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If you are responsible for oak management, Managing Oak Forests in the Eastern United States is for you. It is the definitive practical guide for anyone interested in improving stewardship of eastern oak forests.
Organized into three sections, the first section, "Background and Biology: Setting the Stage", helps you establish a solid understanding of the history and ecology of eastern oak ecosystems. It examines the question "Why do we manage oaks?" and looks at some of the challenges faced in oak management such as fire, wildlife management, and oak regeneration. It also provides a description and distribution of oak forests across the eastern United States and discusses the biology of oaks.
The second section, "Silviculture: What Is in the Tool Box", gives you a practical understanding of how management can be implemented in eastern oak forests. It covers natural regeneration, artificial regeneration, and use of prescribed fires, competition control, and intermediate treatments.
The third and final section, "Managing Oaks: How Do I Make It Work for Me?" helps you clarify your objectives and chart a course to bring about the desired outcomes for the forests you are managing. This section assists you in evaluating your progress in managing your oaks and what changes you will need to make. It provides details on management objectives for upland oaks, woodlands and savannahs, and bottomland oaks. It also gives you guidance on managing deer impacts on oak forests. The last chapter is specifically designed to help you get started.
Background and Biology: Setting the Stage
- The mighty oak: Why do we manage oaks?
- History of eastern oak forests
- Description and distribution of oak forests across the eastern United States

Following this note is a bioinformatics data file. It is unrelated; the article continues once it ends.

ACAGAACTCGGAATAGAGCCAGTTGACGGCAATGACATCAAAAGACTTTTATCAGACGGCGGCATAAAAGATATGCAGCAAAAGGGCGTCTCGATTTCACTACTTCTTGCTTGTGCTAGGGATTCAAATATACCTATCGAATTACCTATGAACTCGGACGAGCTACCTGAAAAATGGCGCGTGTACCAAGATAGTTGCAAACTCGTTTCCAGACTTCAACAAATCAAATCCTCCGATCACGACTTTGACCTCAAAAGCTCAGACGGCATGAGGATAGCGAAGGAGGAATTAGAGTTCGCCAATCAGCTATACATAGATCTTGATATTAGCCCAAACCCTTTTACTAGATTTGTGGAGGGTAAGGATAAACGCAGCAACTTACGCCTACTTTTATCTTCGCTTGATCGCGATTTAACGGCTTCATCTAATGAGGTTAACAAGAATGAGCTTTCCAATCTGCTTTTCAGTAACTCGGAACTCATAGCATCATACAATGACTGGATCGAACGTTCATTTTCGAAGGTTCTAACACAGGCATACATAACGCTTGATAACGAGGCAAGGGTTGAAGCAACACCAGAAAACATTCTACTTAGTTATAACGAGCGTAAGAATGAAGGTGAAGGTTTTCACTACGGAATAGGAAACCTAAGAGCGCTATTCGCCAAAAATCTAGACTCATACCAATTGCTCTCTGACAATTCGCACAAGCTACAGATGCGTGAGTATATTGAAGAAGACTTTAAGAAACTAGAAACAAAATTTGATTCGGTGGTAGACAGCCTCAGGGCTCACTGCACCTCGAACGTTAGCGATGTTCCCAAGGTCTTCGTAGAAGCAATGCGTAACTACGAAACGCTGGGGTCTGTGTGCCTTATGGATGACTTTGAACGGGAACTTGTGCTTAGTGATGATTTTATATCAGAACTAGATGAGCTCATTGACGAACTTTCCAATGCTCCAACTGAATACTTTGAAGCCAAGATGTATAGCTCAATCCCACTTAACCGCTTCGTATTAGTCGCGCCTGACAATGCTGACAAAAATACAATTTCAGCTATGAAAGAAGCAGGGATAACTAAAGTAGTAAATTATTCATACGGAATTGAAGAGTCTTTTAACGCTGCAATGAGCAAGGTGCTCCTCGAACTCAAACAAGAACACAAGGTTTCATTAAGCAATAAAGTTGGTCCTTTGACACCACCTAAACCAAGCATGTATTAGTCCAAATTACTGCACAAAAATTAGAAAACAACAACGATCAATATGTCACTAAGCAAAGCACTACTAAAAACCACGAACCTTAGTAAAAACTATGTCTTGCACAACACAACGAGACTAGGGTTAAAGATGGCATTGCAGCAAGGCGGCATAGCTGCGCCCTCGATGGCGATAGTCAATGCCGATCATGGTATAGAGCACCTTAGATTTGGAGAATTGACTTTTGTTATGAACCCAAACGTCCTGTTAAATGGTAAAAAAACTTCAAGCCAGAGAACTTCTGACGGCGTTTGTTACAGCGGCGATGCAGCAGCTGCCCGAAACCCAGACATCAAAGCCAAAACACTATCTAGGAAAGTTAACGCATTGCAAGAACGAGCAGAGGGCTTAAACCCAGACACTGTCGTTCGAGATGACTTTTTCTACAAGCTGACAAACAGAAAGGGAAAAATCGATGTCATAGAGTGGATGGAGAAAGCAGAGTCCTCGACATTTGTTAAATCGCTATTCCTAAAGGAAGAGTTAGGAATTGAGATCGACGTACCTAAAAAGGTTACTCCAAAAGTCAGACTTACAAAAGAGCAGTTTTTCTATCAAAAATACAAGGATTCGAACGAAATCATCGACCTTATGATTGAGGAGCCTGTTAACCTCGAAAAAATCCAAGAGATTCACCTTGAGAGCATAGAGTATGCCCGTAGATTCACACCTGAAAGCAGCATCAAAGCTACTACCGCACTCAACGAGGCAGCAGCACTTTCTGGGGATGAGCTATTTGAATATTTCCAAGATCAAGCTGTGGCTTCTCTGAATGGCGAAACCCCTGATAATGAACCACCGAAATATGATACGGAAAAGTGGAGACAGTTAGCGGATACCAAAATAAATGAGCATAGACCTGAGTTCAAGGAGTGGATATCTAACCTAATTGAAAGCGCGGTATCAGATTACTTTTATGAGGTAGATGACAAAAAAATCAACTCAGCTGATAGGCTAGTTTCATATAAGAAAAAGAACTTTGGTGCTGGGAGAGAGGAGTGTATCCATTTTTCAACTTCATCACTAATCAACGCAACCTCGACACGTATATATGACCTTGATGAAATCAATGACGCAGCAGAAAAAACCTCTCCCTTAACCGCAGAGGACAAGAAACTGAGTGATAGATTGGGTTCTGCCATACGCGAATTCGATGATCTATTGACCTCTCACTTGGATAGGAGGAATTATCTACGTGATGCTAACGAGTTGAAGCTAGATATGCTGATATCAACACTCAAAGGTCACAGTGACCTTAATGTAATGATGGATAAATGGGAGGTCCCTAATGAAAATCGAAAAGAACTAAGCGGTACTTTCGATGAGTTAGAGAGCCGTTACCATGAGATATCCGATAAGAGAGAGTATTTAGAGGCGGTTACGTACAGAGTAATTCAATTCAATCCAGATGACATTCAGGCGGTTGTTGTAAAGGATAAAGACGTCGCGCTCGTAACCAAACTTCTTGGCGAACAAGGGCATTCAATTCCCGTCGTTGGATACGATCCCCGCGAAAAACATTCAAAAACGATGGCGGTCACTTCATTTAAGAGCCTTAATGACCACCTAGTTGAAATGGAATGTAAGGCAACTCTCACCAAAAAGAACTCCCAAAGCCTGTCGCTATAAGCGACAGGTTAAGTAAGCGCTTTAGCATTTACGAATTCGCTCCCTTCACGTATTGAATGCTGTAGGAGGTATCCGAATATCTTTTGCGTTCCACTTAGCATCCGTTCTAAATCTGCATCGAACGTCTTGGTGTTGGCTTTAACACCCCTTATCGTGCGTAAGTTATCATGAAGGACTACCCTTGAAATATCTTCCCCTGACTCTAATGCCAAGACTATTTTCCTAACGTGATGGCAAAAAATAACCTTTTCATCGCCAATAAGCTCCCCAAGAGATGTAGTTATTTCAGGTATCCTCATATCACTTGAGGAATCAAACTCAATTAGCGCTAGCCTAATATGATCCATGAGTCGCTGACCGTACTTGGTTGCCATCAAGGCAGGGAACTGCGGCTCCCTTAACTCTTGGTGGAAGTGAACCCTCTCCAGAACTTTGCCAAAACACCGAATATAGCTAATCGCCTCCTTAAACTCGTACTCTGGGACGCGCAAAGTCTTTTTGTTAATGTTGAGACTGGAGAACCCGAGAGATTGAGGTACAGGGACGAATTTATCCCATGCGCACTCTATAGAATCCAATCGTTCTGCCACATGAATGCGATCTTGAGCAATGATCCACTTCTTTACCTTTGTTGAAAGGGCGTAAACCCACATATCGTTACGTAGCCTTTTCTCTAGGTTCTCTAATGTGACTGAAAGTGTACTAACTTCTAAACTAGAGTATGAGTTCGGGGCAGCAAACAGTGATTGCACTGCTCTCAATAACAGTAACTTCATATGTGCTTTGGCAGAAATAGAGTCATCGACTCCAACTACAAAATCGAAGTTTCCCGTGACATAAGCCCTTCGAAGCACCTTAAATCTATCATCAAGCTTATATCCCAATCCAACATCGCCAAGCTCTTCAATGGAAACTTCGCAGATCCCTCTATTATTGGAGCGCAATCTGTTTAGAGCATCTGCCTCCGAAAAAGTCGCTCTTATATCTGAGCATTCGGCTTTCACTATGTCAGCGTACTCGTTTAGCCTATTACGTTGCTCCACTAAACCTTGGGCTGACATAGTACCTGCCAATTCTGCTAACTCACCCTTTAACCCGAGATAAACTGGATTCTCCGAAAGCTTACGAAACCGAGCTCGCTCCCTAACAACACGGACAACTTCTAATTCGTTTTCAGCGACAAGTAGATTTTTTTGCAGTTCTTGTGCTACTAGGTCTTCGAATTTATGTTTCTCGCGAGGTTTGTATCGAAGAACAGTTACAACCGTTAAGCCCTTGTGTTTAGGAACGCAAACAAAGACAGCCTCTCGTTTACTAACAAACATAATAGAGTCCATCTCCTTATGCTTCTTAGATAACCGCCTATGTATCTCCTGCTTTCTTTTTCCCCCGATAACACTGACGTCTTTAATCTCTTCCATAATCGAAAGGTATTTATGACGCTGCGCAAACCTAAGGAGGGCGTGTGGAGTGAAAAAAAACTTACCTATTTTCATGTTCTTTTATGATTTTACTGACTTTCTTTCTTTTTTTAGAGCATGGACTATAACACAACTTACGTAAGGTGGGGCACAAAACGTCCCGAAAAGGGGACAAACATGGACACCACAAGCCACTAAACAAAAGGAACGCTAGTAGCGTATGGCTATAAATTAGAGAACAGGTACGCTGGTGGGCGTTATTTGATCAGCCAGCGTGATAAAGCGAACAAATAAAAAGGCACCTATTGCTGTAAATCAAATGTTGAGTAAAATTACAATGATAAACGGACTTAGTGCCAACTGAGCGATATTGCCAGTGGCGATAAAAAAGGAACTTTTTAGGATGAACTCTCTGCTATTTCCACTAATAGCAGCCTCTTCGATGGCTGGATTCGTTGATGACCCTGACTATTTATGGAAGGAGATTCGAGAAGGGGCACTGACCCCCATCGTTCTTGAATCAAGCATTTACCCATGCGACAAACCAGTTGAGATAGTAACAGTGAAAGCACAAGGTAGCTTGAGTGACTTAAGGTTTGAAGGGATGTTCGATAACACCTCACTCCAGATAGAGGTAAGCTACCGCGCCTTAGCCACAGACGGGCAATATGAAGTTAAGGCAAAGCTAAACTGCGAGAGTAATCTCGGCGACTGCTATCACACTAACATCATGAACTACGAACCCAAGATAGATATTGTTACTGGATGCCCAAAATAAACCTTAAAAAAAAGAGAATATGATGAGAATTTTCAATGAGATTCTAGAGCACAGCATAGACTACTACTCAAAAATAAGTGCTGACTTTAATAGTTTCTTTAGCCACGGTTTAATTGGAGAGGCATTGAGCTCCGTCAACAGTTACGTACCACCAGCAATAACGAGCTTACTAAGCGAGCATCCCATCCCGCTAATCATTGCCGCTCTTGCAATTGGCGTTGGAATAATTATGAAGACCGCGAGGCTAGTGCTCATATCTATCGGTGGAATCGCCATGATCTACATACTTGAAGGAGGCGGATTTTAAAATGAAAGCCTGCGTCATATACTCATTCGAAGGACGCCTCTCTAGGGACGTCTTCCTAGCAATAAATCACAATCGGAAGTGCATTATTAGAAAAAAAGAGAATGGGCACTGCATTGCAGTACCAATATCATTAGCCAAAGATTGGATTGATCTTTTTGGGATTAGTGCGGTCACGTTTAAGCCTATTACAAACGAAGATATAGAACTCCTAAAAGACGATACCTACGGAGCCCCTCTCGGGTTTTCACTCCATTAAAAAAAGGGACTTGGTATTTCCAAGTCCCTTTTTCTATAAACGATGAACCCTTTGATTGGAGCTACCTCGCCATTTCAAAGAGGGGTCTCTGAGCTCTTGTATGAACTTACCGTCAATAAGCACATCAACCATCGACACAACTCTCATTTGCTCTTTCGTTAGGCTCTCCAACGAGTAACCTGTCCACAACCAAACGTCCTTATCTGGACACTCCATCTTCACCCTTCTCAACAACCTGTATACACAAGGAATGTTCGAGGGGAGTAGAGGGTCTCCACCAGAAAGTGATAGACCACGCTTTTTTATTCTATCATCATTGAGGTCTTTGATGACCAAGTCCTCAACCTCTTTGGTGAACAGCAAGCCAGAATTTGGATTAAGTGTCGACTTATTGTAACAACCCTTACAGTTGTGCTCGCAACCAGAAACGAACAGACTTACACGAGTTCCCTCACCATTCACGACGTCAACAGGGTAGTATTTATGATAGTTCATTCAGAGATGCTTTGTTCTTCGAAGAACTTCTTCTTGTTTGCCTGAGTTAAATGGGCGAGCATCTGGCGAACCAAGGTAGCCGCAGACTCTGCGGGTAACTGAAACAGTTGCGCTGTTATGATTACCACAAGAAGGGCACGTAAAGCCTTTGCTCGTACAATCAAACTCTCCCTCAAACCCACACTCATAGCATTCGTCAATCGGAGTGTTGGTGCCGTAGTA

- Oak forests’ value to wildlife
- Silvics of oaks: Their biology and ecology
- Oak regeneration challenges
Silviculture: What Is in the Tool Box?
- Regenerating oak stands the "natural" way
- Artificial regeneration
- Fire in the oak woods: Good or bad?
- Competition control for managing oak forests
- Intermediate treatments
Managing Oaks: How Do I Make It Work for Me?
- Where am I?
- What are my management objectives?
- How do I manage upland oaks?
- How do I manage for woodlands and savannahs?
- Managing bottomland oaks
- Managing deer impacts on oak forests
- How do I get started?
Patrick Keyser, PhD, is professor and director for the Center for Native Grasslands Management at the University of Tennessee (UT), Knoxville, where he has been since 2006. Prior to UT, Dr. Keyser was a senior wildlife biologist for MeadWestvaco, a global forest products company, and was based out of West Virginia. He also worked as a biologist for the Virginia Department of Game and Inland Fisheries. In all of these roles, Dr. Keyser has been actively engaged in forest management, forest and wildlife research, and working with various forest landowners (private, state, federal, and industry) to improve productivity and sustainability.
Todd Fearer, PhD, joined the Appalachian Mountains Joint Venture (AMJV) in 2010 as the science coordinator, and became coordinator in 2012. Prior to working with the AMJV, he was an assistant professor at the University of Arkansas' School of Forest Resources. He received his BS in wildlife and fisheries science with minors in forest science and international agriculture from Penn State University. He then went on to obtain both his MS and PhD in wildlife science from Virginia Tech, conducting research as part of the Appalachian Cooperative Grouse Research Project and evaluating population-habitat relationships of forest breeding birds at multiple spatial and temporal scales, respectively.
Craig A. Harper, PhD, is a professor of wildlife management and the extension wildlife specialist at the University of Tennessee, where he develops wildlife management programs for UT Extension and assists natural resource professionals with issues concerning land management for wildlife across the eastern United States. Dr. Harper maintains an active research program that specializes in upland habitat management, including the effects of silviculture, prescribed fire, and herbicide applications on habitat for various wildlife species. Dr. Harper is a Certified Wildlife Biologist(R) and a Certified Prescribed Fire Manager.